Long before the refugees arrived in Greece, hopelessness had taken root in Athens. Shackled by a decade-long economic crisis, many Greek people are without work and the government has been forced to impose stringent austerity measures. Almost every block in central Athens has an abandoned shop, hotel or apartment building. The once-grand buildings of central Athens, occupied or not, are covered with graffiti and protest posters.
The fragile economy buckled under the mass migration of refugees. Thousands of refugees are living as squatters in the abandoned hotels and apartment buildings which dot central Athens. All but a few lack the proper paperwork to work in Greece or immigrate to another country -- they are simply stuck in Athens.
The influx of outsiders has changed the landscape of Athens. Just a short walk from the Parthenon and the Greek Parliament Building, the streets are lined with shops catering to a wide range of cultures -- slowly replacing Greek-focused cafes and shops. And while many Greeks are sympathetic to the plight of the refugees, native Athenians are weary from the rapid cultural changes.
Seeds Planted in Good Soil
The refugee crisis first gained worldwide exposure when Syrian refugees -- fleeing the Islamic State and their own government -- began arriving by boat on Greek shores. Naturally, Edens expected to encounter more Arabic speakers during the trip. And while many Arabic speakers are still in Greece, many have found their way to other countries, some have returned to Syria.
Up to 70 percent of the refugees that NOBTS team encountered were Farsi speakers from Afghanistan, Iran and Iraq. Most were highly-educated and worked in prestigious jobs before leaving their homelands. Some left due to sectarian struggles; many of the Afghanis and Iraqis were forced to flee due to their support of the coalition forces fighting against terrorism.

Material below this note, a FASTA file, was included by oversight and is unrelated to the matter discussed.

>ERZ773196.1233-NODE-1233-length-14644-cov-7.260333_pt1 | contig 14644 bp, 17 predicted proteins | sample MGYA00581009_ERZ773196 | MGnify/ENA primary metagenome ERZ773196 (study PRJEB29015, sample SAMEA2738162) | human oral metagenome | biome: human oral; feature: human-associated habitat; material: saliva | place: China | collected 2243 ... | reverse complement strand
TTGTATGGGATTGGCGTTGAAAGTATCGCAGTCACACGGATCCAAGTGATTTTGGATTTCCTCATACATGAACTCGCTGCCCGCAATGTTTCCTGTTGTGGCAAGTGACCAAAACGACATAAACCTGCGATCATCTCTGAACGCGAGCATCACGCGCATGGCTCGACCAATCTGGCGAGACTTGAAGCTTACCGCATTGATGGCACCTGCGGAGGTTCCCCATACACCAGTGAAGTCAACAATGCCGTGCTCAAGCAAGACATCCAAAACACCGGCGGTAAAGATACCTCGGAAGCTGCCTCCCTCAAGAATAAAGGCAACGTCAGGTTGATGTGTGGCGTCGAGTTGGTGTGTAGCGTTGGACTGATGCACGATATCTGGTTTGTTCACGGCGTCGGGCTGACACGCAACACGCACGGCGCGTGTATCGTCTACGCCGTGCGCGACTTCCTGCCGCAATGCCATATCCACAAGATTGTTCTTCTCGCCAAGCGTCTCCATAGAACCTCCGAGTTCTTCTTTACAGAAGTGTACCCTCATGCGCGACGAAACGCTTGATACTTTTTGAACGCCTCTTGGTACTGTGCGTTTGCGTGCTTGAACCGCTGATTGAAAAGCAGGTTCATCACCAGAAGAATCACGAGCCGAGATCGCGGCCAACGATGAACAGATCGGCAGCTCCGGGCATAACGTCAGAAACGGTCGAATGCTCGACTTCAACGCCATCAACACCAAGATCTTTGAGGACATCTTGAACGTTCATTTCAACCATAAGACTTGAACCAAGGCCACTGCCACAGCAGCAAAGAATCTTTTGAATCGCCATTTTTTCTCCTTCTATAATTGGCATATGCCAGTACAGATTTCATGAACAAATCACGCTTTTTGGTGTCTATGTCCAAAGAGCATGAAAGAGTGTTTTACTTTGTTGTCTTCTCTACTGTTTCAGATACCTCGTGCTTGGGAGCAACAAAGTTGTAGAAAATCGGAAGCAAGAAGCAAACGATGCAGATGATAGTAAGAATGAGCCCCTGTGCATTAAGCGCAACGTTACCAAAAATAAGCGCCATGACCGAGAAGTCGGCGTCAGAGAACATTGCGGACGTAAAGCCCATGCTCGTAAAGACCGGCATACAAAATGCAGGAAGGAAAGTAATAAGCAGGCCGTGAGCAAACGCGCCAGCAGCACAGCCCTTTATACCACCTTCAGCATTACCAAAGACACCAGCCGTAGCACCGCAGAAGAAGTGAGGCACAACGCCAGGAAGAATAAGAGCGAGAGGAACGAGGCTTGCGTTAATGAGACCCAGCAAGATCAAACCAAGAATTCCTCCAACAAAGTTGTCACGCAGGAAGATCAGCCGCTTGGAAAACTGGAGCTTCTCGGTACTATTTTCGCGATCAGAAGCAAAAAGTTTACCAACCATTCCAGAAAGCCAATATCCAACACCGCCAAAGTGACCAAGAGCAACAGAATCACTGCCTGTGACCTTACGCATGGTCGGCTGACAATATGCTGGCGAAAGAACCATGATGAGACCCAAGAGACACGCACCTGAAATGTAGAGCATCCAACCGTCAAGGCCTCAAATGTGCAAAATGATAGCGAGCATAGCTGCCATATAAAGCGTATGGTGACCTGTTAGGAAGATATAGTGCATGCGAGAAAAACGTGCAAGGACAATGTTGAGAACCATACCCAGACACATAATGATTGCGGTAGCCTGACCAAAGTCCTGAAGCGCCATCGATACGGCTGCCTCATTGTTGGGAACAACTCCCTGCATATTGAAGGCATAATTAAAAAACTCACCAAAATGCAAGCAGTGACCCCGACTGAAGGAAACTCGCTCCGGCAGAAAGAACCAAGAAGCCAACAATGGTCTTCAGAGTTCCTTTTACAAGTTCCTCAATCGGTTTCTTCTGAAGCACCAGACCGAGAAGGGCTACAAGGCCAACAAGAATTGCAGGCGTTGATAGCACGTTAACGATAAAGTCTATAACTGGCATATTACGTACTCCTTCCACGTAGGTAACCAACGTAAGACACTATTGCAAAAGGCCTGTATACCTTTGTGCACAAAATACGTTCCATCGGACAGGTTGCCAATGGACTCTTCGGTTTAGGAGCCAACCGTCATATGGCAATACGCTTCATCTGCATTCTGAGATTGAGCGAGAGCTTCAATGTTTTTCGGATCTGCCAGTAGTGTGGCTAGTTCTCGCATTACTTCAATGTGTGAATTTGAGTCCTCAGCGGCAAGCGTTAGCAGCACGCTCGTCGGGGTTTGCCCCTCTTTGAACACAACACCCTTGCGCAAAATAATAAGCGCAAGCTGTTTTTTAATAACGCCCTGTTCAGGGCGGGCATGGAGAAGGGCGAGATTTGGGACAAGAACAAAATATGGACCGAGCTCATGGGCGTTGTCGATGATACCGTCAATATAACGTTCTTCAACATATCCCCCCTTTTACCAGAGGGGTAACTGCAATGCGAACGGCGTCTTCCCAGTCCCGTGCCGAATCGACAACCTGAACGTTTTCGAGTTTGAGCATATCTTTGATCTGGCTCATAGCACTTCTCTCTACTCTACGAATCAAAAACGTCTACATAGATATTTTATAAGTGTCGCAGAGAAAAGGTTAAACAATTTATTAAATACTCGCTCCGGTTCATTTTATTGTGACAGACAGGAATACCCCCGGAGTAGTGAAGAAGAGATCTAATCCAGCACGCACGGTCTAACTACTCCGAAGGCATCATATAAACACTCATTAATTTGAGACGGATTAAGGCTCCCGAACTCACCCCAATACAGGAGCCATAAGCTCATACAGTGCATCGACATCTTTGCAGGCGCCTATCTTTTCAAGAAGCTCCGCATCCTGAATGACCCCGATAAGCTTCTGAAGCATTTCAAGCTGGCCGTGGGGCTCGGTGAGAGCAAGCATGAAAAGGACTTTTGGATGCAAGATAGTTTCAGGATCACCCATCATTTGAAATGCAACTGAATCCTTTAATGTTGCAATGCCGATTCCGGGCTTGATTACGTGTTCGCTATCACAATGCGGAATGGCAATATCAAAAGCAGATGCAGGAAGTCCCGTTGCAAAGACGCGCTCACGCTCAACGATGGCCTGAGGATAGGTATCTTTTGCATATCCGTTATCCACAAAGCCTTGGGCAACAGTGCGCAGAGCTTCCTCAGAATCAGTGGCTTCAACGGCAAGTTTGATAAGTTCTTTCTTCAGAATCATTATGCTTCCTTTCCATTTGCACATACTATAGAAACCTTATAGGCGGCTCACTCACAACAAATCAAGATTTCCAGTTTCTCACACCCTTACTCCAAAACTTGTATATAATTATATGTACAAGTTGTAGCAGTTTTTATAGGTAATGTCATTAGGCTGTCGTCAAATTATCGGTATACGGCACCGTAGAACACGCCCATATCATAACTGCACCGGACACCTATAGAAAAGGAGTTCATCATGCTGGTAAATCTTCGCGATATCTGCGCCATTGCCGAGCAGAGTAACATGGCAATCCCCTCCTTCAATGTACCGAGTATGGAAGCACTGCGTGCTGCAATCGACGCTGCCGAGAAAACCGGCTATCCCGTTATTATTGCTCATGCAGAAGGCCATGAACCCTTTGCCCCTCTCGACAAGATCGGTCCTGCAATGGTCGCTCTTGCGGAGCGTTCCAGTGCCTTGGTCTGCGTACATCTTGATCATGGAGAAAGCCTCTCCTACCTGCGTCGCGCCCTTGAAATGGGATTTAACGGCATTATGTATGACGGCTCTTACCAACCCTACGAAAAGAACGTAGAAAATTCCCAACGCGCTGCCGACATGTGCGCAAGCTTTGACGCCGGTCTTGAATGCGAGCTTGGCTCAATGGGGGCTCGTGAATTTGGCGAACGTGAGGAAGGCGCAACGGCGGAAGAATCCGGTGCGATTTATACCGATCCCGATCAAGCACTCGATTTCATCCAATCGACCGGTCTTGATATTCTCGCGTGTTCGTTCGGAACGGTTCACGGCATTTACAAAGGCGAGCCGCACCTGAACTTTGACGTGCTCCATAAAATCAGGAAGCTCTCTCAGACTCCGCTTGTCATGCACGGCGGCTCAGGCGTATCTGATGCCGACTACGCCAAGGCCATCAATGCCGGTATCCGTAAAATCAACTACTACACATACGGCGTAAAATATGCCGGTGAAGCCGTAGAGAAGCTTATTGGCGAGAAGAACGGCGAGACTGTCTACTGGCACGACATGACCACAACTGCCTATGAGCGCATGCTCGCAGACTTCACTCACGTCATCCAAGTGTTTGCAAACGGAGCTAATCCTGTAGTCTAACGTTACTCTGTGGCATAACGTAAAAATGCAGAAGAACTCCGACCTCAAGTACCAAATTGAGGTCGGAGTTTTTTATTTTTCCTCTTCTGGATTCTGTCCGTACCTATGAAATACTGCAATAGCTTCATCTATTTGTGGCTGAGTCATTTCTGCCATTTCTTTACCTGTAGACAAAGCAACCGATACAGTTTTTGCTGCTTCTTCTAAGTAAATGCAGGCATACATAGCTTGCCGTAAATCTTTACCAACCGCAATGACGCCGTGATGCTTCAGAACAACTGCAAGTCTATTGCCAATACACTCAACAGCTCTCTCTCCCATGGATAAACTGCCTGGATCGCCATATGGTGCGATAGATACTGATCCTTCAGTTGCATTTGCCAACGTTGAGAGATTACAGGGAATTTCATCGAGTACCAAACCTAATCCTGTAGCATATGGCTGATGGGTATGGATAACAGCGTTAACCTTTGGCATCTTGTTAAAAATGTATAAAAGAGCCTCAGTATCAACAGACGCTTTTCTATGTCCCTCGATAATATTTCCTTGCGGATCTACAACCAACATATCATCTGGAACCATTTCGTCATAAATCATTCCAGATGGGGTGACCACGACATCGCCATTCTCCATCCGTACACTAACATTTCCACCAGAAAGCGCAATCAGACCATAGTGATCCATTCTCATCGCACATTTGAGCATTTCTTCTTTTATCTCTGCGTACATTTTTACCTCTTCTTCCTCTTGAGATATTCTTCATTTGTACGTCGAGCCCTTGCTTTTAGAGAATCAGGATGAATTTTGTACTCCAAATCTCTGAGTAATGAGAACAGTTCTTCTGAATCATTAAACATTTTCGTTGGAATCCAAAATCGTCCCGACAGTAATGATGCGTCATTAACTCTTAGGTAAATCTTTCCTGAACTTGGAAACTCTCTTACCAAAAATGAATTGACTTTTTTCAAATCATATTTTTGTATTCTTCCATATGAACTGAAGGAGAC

“The seed is being sown, and we saw the seed fall on some really good soil,” Edens said. “There is an open door in Athens. The Gospel could go from Athens as a hub, throughout the world. The Gospel is moving in the Farsi-speaking world in tremendous ways.”
While the Farsi speakers were especially open to the Gospel, the team found receptive hearts in every segment of the refugee community. Some refused the offer of an SD card when the team explained that the movie was about Jesus, but rejections of the free movie were rare. In just four days, the mission team distributed approximately 1,600 copies of the film.
Some who watched the movie came back with a completed survey about the film. Those who returned the survey received a small gift, but they also left contact information for the follow-up team working with Savo. The film was particularly moving to one Pakistani man who wrote in his survey, “this movie should be shown throughout the world.” His other survey answers revealed a heart that was open to the Gospel.
While no one made a commitment to Christ during the distribution, members of the NOBTS had many Gospel conversations with refugees. On several occasions, refugees allowed team members to pray for them in the busy, public square. The prayers always included a request that God would reveal the truth of the Gospel to that individual.
The End Goal - Baptized Believers
Just before the team left Greece, an SBC partner in the region invited the NOBTS team to participate in a baptism service for four former Muslims who had accepted the Gospel after arriving in Athens. The new believers were baptized in the ancient port of Cenchrea, which sits on the Saronic Gulf just five miles from ancient Corinth. The Apostle Paul embarked from Cenchrea in Acts 18:18 on his way to Ephesus.